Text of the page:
We have recruited almost 7,000 new UK undergraduate students, 47% with AAA or better at A-level. The University’s commitment to widening access and participation is also reinforced by the recruitment of more than 1,000 students joining us through our Access to Leeds programme. EU student numbers are significantly ahead of plan and international undergraduate numbers have also grown, but are unlikely to meet our ambitious target. Preliminary signs are that international recruitment of postgraduate taught students is strong. In the latest National Student Survey, Leeds recorded an overall satisfaction level of 88% – one of the strongest results for a research intensive University and first equal in the Russell Group.

The University has also seen continued progress in research funding, with more than a thousand new awards in 2017-18 totalling £175 million – an increase of more than 20% during the past two years. The University’s success in the Global Challenges Research Fund and the Newton Fund – ranked third in the country by Research Fortnight – will change the lives and life chances of people in many of the poorest communities across the world. Meanwhile, the White Rose College of Arts and Humanities – a collaboration with York and Sheffield – has been awarded a £13 million grant to extend an already successful doctoral training centre, and there has been great activity in the summer to respond to an invitation from the Engineering and Physical Sciences Research Council to submit a number of bids for major centres for doctoral training.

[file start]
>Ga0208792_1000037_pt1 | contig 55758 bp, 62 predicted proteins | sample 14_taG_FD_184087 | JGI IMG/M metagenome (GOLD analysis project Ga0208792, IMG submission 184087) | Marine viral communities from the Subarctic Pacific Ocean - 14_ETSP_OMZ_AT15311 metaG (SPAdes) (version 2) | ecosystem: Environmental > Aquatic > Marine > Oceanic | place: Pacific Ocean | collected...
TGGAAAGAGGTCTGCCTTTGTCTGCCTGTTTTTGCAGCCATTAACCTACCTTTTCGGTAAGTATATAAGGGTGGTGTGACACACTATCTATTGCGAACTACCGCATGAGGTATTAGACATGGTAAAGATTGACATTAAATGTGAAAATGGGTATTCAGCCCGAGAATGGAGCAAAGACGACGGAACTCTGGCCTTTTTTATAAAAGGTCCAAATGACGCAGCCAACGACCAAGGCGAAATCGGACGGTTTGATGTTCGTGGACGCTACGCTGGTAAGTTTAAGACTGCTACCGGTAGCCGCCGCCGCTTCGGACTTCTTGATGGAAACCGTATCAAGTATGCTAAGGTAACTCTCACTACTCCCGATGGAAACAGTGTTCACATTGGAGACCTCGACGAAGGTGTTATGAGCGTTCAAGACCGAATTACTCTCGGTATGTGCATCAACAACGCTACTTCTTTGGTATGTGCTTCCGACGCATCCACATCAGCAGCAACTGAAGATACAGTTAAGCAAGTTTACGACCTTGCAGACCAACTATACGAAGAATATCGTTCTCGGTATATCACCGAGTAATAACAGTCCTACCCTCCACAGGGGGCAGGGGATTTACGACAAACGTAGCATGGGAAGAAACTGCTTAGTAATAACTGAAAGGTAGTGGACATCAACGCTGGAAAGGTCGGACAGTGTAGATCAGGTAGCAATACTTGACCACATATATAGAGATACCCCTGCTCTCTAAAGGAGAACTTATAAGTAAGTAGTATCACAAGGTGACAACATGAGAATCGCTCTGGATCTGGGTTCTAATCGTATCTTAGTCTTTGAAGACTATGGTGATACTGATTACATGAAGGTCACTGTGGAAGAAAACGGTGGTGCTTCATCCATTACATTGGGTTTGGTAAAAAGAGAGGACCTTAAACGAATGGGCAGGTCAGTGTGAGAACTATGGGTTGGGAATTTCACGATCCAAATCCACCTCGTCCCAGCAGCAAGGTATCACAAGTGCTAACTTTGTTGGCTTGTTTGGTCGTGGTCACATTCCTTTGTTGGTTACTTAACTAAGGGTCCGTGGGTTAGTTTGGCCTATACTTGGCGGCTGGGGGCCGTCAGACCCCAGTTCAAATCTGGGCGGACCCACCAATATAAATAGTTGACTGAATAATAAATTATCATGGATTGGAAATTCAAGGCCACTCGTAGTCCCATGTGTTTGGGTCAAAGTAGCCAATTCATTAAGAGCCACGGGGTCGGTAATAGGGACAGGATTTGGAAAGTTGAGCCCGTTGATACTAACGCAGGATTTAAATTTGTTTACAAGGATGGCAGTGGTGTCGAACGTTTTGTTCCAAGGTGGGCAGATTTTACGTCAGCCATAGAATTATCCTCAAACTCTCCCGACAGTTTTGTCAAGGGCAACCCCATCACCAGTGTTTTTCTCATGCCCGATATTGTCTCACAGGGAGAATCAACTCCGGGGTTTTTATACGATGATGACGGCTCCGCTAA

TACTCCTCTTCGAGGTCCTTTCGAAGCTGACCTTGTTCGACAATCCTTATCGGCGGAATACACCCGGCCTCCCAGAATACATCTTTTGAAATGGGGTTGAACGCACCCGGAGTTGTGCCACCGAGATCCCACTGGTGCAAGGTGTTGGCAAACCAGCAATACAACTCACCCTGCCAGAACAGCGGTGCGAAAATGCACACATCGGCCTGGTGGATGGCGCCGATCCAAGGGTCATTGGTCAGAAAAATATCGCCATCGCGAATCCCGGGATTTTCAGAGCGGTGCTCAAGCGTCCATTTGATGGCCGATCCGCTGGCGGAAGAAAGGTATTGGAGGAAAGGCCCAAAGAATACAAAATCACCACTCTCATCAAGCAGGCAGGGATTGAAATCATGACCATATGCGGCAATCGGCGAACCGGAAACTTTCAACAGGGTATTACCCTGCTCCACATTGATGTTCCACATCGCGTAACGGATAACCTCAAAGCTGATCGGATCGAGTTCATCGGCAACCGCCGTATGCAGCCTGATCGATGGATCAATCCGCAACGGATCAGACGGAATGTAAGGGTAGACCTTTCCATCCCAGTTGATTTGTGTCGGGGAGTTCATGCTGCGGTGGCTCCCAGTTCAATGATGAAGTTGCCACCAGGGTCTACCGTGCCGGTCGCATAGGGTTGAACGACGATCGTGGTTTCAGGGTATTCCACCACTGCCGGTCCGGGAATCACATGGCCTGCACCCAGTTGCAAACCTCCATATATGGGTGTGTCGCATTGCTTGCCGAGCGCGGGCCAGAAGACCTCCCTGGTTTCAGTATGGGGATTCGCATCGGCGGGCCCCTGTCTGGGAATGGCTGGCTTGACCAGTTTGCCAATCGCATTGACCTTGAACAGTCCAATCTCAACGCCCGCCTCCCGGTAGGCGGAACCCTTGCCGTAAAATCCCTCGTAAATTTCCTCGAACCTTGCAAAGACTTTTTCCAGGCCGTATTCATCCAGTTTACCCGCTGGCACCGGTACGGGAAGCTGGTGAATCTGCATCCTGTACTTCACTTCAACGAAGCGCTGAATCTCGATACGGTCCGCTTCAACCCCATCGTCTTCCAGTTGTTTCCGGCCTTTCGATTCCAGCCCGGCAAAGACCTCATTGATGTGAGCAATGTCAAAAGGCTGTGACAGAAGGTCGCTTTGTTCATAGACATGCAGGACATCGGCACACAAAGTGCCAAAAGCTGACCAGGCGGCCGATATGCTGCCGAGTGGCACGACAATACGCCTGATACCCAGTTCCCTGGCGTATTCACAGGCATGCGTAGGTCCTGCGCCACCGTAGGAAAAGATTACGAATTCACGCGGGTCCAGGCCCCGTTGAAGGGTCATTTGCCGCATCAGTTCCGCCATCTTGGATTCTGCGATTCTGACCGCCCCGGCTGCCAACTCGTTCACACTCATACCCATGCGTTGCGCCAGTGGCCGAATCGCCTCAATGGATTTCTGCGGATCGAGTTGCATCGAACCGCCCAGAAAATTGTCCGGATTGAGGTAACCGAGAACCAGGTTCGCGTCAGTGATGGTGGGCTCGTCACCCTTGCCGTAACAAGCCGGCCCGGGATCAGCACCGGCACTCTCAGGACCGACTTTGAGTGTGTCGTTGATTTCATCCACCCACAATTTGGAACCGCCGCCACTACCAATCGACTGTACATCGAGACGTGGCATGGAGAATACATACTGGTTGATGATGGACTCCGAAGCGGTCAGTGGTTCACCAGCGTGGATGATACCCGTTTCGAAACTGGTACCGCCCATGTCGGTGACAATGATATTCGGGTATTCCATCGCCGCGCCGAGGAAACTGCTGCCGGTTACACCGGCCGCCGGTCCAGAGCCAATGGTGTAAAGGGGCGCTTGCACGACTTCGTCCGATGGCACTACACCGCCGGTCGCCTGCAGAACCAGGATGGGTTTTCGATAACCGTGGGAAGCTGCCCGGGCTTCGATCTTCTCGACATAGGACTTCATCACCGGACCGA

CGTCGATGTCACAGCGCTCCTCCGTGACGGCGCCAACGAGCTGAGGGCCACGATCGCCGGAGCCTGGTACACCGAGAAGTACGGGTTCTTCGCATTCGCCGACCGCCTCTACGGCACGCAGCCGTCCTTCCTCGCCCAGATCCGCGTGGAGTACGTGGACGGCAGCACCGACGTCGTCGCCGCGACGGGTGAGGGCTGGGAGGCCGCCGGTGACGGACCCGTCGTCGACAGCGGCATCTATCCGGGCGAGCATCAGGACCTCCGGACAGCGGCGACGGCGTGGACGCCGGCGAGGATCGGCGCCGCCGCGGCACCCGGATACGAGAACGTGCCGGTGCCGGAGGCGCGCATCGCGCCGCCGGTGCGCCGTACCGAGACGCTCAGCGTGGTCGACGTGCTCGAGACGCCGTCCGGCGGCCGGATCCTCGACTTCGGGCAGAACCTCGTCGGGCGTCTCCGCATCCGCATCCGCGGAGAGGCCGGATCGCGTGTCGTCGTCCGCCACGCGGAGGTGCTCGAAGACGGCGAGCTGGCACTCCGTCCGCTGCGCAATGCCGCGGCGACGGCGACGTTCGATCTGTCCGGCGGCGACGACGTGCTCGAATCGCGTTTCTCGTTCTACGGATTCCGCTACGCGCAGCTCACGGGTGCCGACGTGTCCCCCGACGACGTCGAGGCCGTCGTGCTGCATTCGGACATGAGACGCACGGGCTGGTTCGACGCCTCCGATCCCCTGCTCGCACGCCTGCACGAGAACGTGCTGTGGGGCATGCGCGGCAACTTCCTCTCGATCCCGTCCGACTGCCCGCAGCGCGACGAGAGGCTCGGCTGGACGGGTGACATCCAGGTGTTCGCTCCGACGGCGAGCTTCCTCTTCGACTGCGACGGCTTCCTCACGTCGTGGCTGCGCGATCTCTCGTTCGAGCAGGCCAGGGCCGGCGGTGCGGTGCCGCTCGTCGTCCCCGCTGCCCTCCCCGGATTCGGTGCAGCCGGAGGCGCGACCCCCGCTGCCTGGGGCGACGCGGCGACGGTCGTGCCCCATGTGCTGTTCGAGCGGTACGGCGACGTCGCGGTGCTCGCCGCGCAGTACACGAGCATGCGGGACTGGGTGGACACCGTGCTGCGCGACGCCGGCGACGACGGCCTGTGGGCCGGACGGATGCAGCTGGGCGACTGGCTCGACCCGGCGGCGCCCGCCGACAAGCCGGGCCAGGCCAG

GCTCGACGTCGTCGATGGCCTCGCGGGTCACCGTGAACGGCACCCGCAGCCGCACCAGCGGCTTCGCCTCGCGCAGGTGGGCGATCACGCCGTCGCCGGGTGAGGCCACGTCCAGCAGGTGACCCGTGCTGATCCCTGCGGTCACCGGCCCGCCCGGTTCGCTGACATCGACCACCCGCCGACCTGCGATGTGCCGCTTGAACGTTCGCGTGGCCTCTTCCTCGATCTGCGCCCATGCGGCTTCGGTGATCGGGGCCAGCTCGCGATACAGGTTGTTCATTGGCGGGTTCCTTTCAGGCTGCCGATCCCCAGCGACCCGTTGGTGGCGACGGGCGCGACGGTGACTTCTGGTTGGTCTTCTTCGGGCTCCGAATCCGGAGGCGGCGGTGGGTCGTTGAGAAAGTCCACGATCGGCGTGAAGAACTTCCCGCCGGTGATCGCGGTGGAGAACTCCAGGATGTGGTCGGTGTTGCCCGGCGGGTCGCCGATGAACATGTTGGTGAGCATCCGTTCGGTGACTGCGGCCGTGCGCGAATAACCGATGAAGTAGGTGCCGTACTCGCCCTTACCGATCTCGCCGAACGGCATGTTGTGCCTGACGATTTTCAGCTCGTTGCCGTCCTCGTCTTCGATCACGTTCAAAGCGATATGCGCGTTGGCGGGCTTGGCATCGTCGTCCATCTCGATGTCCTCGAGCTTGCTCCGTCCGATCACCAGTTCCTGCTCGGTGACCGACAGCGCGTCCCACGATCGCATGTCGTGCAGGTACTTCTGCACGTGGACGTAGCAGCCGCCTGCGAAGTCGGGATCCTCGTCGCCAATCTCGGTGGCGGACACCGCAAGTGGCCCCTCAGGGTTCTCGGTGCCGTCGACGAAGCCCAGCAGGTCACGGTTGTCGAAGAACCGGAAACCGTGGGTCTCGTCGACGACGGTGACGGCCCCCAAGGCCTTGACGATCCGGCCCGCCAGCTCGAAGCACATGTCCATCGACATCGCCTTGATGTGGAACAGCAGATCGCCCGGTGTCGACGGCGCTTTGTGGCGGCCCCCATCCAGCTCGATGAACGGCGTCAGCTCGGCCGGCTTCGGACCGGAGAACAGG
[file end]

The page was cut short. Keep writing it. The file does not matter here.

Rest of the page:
Nexus – the University’s centre for innovation – will open during this academic year under the direction of Martin Stow, who will ensure it quickly becomes a place where ideas, expertise and opportunity come together, creating new economic value and developing collaborative working between entrepreneurs, businesses and researchers. And major funding bids are being actively pursued with industrial partners in areas as diverse as digital pathology, specialist glass manufacturing, medtech, high speed rail and advanced textile science and digital technologies linked to the fashion industry.